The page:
Happy New Years,

This seems like a very auspices time to review the progress our intrepid little band has made in it’s attempt at citizen science. It seems hard to believe that it was less than 9 months ago that we secured access to a very unpromising, weed choked lot. In hind sight, it helped that we were so painfully naive. It has been a lot of work, a lot of fun and for us eager amateurs; the start of a valuable education in soil carbon management.
Well a quick review is in order. To give you a brief historical description:  This parcel of relatively flat land is at the south end of a Community College campus, which was built on top of what had been a gravel pit. The campus was leveled with construction fill. The specific area we are using was where construction equipment was parked and stored (including as recently as seven years ago when the adjacent cell-phone tower was built) When we first got the go ahead from campus (late this past February) , we first had to have grounds keeping mow the standing blackberry bramble that covered a little over half of what is now the test plot.  The soil is, full of rocks, acidic and noticeably lacking in observable soil biota or the appearance of organic carbon. In some of the photos you see the original ridge and top soil on the other side of the fence and 15′ above our plot .  In early June, SeaChar mailed boxes of 16 dirt filled baggies (+ char and compost samples) to to USDA ARS labs in Prosser Wa. and Kimberly Idaho. And, on a beautiful, sunny day in early July, we carefully measured, recorded and applied our Alterna Energy biochar and Bailey’s Steer Manure compost.
After spending most of the rest of the year trying to get ahead of the rampantly returning weeds and blackberry creepers, we planted a rye vetch winter cover crop in late Oct. (Thanks Nash’s)
As a cosmic thank-you, one Saturday in mid-November, Don Hennick, Ben Chester and I were joined by staff from the Nature Consortium and some 60 of their tree planting volunteers for a day of mulching the 250′ long x 14’w frontage strip of our plot. All done to live musical accompaniment. This begins the process of creating more plots for additional experimentation and community participation.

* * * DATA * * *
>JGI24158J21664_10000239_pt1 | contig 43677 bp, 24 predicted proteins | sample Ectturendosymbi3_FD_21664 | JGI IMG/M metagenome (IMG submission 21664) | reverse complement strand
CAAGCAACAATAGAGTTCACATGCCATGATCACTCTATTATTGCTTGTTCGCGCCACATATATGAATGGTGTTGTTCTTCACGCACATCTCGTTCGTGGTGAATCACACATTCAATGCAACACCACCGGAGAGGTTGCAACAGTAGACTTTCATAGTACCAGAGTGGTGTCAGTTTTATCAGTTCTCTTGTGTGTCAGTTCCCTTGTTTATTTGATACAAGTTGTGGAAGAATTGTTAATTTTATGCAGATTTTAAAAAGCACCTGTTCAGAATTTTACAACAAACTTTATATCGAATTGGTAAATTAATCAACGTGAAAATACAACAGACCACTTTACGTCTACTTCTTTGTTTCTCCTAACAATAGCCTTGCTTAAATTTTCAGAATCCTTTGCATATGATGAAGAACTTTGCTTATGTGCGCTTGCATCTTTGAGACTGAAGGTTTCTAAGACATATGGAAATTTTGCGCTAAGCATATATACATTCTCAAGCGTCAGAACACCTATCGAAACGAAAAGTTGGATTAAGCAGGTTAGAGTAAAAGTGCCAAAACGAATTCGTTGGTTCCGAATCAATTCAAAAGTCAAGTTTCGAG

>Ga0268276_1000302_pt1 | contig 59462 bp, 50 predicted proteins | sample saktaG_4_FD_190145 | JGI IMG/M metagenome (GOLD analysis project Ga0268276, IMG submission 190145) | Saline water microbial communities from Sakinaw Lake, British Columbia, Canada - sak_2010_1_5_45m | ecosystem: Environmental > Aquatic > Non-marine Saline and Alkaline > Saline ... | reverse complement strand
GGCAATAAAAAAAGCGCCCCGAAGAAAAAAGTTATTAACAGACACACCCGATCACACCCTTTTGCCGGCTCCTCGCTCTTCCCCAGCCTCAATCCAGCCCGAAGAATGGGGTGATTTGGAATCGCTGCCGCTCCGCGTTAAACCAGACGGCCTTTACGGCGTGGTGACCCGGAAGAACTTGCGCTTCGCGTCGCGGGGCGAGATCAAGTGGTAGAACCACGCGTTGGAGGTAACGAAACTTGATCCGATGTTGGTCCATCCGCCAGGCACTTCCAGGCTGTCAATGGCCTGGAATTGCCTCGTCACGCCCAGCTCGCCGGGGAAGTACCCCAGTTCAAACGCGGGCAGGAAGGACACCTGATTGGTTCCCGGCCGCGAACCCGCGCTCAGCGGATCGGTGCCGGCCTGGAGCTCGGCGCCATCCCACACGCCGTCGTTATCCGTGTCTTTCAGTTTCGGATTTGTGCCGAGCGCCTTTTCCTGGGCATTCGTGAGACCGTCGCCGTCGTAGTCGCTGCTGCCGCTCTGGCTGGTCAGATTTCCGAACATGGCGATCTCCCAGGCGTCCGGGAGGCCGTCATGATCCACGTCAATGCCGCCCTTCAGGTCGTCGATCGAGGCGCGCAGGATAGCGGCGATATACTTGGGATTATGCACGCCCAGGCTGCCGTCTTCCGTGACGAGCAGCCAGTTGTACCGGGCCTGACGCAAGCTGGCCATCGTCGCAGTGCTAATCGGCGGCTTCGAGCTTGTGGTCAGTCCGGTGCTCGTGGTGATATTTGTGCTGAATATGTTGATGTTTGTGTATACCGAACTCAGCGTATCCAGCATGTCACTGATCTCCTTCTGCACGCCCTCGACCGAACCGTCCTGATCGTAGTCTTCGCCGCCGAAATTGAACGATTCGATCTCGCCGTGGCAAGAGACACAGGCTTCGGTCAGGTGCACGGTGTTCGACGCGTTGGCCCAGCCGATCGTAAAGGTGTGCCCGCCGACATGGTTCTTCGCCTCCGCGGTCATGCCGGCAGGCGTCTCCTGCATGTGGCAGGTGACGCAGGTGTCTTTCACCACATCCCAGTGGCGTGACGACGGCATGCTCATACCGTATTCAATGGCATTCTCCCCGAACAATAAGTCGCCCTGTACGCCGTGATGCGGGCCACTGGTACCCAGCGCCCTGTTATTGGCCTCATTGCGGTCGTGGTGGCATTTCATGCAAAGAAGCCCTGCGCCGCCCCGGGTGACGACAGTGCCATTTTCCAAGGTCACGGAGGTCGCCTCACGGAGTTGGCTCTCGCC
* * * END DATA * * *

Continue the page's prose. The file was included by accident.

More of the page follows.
The layout of the test plot is as follows:

  • we have treatment block sets consisting of (4) treatment blocks ea.
  • ea. treatment block is 15′ sq., the corners of ea. are marked with permanent stakes
  • the treatment blocks are separated with a minimum 3′ wide, sheet mulched paths
  • One set consists of the following (4) treatments: a) as is unamended b) amended with steer manure compost c) amended with Alterna Energy biochar d) amended with equal amounts by volume of biochar and compost
  • the amendments were top dressed and raked in
  • the entire test plot consists of (4) randomly replicated treatment block sets, for a total of (16) 15’Sq. treatment blocks
  • no additional fertilizers or amendments have been added to the plot at this point
  • The application rate for biochar was: 160lbs. per 225sq.’ treatment block
  • the application rate for steer manure compost was: 480lbs. per 225sq.’ treatment block (an equal volume to the biochar

*BTW: find us on google earth by searching for Seachar biochar test plot

The list of people who made all this possible is to long for this email, but I can not fail to say, that without Don Hennick, James Whittaker and Vivian Scott in particular, we would still probably looking at a patch of dirt at the south end of a big parking lot. Instead we have the local component of an important international scientific effort ( coordinated by the IBI)  to study biochar’s ability to store fixed carbon in our soils as it builds soil productivity. Plus a unique teaching tool, located on a campus which now boasts class work in Horticulture, Permaculture, Sustainable Urban Agriculture, Green roofs and walls and electric vehicles, to name a few of the recent sustainable initiatives and programs at South Seattle Community College.
Another list, which is to long for this email, is the list of tools, equipment and infrastructure improvements we need to make the SeaChar SSCC Carbon Garden the valuable resource for building a new green infrastructure, that we need it to be. A partial list would include: the Adam-retort biochar kiln, a shed, green house and materials drying line, an irrigation system and proper signage.
The most important thing we need is you. It’s not just digging weeds and mulching. I want to set up a real plot team and there are some of you who I am going to ask to be on an official : Advisory Committee. We need curious people who want to design their own biochar experiments (ever heard of bokashi?) Do the science, build a community of local partners, reach out to the world, develop curriculum, build things and ,,, yes pull black berries.
Check out the photos (in the gallery): it really can be fun, but I promise I will quit calling those days “work parties”.
I hope some of you who are in the Seattle area will join a few of us down at the Carbon Garden this coming Saturday January 2nd from 10- 4 for a little weeding, a little mulching , some tea made on a TLUD stove….. the fun stuff!

Cheers!

Art Donnelly,
SeaChar.Org